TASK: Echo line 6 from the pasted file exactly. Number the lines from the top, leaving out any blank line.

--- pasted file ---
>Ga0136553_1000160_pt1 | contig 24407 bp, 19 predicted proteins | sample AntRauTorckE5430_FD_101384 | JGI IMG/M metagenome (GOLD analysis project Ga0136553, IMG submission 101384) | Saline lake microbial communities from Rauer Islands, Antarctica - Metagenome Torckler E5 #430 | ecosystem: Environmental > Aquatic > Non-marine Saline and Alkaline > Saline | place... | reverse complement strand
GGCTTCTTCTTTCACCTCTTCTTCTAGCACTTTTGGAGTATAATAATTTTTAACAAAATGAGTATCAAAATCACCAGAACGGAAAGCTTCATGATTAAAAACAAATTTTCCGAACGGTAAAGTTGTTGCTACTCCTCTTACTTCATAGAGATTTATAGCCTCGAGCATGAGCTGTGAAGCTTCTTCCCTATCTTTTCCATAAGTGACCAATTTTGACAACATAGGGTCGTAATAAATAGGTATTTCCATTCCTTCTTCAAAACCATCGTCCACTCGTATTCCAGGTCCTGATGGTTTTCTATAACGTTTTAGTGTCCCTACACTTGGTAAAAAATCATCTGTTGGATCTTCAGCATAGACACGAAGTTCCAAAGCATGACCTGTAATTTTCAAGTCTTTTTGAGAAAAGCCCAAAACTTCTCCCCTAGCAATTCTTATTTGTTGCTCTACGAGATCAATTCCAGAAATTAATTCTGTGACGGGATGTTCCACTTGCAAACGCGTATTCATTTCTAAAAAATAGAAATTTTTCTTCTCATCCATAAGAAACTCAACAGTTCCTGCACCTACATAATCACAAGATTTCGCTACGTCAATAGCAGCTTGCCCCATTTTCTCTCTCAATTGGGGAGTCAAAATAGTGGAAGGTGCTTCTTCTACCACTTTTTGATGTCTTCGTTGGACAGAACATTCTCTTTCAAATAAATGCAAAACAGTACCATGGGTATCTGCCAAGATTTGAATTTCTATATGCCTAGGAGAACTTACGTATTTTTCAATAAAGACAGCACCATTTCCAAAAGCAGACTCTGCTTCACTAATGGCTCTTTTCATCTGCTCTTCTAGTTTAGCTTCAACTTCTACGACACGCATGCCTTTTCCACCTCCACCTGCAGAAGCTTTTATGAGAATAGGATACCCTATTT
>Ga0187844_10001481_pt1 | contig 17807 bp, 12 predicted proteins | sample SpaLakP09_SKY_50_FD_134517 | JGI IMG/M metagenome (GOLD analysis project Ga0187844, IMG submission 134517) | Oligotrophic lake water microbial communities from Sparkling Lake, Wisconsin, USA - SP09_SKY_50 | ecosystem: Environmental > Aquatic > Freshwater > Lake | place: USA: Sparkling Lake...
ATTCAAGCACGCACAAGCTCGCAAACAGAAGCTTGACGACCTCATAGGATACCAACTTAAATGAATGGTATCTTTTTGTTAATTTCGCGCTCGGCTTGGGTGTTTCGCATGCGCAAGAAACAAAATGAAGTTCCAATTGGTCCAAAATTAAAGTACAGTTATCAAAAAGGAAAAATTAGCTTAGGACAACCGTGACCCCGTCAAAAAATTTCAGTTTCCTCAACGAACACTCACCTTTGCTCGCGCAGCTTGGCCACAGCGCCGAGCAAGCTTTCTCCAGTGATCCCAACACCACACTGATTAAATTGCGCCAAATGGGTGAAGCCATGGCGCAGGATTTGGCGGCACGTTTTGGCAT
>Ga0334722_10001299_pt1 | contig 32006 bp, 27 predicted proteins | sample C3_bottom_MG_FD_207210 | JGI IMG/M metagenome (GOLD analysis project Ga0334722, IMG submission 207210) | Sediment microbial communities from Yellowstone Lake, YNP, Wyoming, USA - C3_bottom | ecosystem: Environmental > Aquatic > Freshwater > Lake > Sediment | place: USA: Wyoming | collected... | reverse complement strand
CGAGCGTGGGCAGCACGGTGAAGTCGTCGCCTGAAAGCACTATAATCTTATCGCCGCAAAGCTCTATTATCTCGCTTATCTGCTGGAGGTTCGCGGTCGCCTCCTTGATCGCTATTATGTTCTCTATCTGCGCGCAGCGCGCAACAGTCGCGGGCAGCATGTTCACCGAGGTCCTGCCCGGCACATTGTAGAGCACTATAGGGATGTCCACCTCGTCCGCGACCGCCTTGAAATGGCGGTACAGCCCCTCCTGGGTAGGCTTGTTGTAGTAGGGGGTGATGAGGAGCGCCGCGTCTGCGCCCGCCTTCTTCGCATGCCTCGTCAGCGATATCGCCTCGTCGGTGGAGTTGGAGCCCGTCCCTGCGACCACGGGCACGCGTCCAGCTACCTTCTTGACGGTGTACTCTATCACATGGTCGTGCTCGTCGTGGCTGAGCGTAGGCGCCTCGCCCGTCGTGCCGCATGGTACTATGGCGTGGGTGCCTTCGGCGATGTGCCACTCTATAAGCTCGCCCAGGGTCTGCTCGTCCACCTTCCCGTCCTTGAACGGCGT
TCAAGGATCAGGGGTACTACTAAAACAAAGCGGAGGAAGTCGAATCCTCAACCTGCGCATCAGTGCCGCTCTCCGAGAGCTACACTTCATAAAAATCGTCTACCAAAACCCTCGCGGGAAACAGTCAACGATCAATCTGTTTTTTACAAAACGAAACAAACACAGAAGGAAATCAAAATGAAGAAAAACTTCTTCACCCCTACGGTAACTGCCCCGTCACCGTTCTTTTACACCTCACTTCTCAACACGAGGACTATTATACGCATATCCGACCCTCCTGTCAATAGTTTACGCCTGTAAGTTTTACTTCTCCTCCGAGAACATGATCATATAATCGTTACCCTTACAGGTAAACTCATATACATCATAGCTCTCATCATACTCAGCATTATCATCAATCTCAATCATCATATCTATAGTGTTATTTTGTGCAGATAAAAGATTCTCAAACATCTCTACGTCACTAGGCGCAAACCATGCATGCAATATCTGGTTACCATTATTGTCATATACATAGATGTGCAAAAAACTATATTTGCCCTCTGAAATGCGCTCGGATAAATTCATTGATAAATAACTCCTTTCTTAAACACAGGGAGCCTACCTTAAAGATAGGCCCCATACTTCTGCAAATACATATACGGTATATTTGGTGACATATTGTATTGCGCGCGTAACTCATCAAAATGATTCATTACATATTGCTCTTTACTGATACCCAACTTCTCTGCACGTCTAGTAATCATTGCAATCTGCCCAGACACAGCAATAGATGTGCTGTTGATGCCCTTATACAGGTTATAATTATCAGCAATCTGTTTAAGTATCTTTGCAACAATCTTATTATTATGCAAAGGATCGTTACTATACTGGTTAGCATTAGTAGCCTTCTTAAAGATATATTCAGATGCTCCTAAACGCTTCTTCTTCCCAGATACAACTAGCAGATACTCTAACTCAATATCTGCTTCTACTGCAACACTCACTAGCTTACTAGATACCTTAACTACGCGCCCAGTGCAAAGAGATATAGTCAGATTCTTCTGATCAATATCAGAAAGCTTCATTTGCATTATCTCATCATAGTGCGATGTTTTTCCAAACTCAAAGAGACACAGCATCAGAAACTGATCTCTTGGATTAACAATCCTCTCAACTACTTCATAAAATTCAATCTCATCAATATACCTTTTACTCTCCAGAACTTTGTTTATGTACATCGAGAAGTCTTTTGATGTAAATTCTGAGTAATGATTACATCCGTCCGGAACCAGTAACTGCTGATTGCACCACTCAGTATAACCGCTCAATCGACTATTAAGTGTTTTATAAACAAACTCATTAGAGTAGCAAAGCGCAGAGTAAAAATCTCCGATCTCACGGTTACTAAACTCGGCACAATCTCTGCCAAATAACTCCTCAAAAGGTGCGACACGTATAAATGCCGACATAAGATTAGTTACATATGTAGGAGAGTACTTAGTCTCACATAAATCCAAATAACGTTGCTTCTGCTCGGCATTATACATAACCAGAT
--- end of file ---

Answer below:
CGAGCGTGGGCAGCACGGTGAAGTCGTCGCCTGAAAGCACTATAATCTTATCGCCGCAAAGCTCTATTATCTCGCTTATCTGCTGGAGGTTCGCGGTCGCCTCCTTGATCGCTATTATGTTCTCTATCTGCGCGCAGCGCGCAACAGTCGCGGGCAGCATGTTCACCGAGGTCCTGCCCGGCACATTGTAGAGCACTATAGGGATGTCCACCTCGTCCGCGACCGCCTTGAAATGGCGGTACAGCCCCTCCTGGGTAGGCTTGTTGTAGTAGGGGGTGATGAGGAGCGCCGCGTCTGCGCCCGCCTTCTTCGCATGCCTCGTCAGCGATATCGCCTCGTCGGTGGAGTTGGAGCCCGTCCCTGCGACCACGGGCACGCGTCCAGCTACCTTCTTGACGGTGTACTCTATCACATGGTCGTGCTCGTCGTGGCTGAGCGTAGGCGCCTCGCCCGTCGTGCCGCATGGTACTATGGCGTGGGTGCCTTCGGCGATGTGCCACTCTATAAGCTCGCCCAGGGTCTGCTCGTCCACCTTCCCGTCCTTGAACGGCGT